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I agree too. We've wiped out everything with any trace of dairy in it. I used to have a list of ingredients that were actually dairy even though they didn't appear to. I'm still looking for the link, I'll post it when I find it.
 

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Discussion Starter #5
Thanks so much. We went today and got some of the 100% Vegan butter, and a snack for her. I still bought the goat milk, though I have been debating that. Our naturopath told us that the goat milk would be fine, and she drinks that readily. I've taken so much of her favorite things from her that I hate to take something else (but will if necessary). I'm wary of the soy milk with all the buzz about it acting as estrogen in the body. We have never tried rice milk or almond milk, so I don't know if she'd taste it and gag and spit like she did with the Veggie cheese I bought her.<br><br>
I'd be really interested in seeing the ingredients list. I'd pass that to the grandparents too, since they aren't quite getting all this. She doesn't see them much, but often enough.
 

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Yes, if the label states "contains milk" then there is some form of milk byproduct in it. Reading labels can become VERY tricky! I found I had to almost learn a new language.<br><br>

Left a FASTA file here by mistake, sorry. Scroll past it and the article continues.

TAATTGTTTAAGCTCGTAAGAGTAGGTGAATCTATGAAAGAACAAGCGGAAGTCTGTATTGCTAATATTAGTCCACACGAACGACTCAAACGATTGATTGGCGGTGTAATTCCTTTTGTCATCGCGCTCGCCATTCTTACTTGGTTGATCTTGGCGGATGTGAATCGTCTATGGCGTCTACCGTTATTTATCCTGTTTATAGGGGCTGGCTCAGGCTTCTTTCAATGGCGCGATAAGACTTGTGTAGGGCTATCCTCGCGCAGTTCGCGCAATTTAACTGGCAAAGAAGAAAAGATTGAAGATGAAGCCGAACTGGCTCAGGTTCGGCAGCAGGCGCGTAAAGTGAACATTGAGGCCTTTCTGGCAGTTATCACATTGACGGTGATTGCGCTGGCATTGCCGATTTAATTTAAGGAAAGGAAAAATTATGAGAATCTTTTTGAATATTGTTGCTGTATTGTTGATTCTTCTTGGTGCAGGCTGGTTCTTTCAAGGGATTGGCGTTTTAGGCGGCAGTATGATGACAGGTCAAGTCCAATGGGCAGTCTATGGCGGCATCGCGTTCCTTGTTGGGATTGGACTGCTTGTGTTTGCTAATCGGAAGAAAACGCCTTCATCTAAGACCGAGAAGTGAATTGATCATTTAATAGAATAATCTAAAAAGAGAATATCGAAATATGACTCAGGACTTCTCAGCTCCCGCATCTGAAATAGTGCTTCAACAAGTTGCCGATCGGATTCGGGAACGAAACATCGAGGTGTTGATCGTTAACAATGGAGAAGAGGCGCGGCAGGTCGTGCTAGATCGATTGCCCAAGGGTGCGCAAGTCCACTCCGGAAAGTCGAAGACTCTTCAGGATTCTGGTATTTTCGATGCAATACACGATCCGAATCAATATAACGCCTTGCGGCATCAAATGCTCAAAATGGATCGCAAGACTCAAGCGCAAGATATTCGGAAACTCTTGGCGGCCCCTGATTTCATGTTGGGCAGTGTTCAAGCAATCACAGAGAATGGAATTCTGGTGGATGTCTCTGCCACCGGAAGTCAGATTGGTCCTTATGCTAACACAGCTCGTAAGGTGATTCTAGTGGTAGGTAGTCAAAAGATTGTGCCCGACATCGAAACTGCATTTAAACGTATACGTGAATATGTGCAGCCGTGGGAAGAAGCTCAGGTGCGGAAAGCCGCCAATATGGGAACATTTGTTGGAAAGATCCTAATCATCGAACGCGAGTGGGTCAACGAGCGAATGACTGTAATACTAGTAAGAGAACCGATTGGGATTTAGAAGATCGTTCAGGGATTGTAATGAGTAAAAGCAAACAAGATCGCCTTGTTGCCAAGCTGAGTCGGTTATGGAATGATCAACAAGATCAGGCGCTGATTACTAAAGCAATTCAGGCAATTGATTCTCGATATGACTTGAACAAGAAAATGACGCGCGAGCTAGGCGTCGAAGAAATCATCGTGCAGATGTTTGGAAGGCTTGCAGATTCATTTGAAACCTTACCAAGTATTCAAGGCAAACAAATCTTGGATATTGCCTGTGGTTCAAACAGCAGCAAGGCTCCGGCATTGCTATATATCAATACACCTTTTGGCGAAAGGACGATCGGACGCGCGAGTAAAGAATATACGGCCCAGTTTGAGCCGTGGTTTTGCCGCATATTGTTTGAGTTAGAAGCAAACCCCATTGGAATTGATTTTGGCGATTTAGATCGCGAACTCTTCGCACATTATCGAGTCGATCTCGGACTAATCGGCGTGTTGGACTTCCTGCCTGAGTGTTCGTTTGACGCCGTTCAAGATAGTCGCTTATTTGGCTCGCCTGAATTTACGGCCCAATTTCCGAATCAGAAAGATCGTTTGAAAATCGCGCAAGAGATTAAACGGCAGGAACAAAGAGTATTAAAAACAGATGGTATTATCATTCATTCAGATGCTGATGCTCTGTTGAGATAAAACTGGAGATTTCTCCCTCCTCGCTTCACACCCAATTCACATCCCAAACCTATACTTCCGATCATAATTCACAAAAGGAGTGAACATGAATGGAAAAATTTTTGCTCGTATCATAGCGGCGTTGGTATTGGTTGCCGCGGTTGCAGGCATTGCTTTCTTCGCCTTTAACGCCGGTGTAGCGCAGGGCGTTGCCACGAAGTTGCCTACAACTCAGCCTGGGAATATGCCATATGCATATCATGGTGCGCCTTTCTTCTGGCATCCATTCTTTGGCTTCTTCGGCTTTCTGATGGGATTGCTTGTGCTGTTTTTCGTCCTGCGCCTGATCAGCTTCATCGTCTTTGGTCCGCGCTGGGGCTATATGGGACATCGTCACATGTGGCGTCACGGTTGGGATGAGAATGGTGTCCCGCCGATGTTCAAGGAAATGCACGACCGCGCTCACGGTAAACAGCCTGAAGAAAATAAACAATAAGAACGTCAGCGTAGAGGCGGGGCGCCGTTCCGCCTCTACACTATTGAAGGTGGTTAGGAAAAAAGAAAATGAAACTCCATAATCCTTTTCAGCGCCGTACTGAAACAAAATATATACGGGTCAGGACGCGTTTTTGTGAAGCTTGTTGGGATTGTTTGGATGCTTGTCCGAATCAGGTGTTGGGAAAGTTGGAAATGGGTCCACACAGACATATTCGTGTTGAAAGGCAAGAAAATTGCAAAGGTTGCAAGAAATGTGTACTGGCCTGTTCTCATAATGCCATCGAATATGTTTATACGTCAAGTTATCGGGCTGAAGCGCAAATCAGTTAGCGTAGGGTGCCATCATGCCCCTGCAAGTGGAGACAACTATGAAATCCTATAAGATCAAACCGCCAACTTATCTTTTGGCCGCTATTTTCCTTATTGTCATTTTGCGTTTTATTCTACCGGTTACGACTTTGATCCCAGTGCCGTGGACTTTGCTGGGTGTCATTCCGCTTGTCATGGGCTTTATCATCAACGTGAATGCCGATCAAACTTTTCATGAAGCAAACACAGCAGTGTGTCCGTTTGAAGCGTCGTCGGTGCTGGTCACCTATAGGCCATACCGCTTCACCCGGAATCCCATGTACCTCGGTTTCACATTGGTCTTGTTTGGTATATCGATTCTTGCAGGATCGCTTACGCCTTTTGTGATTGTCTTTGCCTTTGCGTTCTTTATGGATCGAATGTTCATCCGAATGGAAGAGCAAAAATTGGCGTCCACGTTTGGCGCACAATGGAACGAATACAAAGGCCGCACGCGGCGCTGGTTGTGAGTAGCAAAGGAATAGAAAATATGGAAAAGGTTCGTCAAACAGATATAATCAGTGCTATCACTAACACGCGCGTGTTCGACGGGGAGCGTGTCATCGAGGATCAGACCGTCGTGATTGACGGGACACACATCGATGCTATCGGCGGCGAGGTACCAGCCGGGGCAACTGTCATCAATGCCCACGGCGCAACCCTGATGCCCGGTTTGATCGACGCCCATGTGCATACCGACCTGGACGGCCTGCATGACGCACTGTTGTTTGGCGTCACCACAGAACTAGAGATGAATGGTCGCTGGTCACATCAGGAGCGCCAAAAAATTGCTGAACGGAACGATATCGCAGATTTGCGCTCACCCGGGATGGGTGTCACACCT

Here are some terms that have milk in them:<br>
Casein<br>
Ammonium caseinate<br>
Potassium caseinate<br>
Sodium caseinate<br>
Calcium caseinate<br>
Magnesium caseinate<br>
Whey and Whey Ingredients<br>
Delactosed whey<br>
Hydrolysates<br>
Casein hydrolysate<br>
Milk protein hydrolysate<br><br>
Ingredients that may include milk:<br>
Caramel flavoring<br>
Caramel color<br>
High protein flavor<br>
High protein flour<br>
Natural flavoring<br>
Artificial flavoring<br>
Artificial butter flavor<br>
Ghee<br>
Nougat<br>
Bavarian cream<br>
Coconut cream<br>
Lactalbumin<br>
Lactalbumin phosphate<br>
Lactoglobulin<br>
Rennet<br>
Lactic Acid Starter Culture (Sometimes, these cultures are prepared by using milk as an initial growth medium.)<br><br>
taken from <a href="http://www.foodallergy.org/" target="_blank">http://www.foodallergy.org/</a>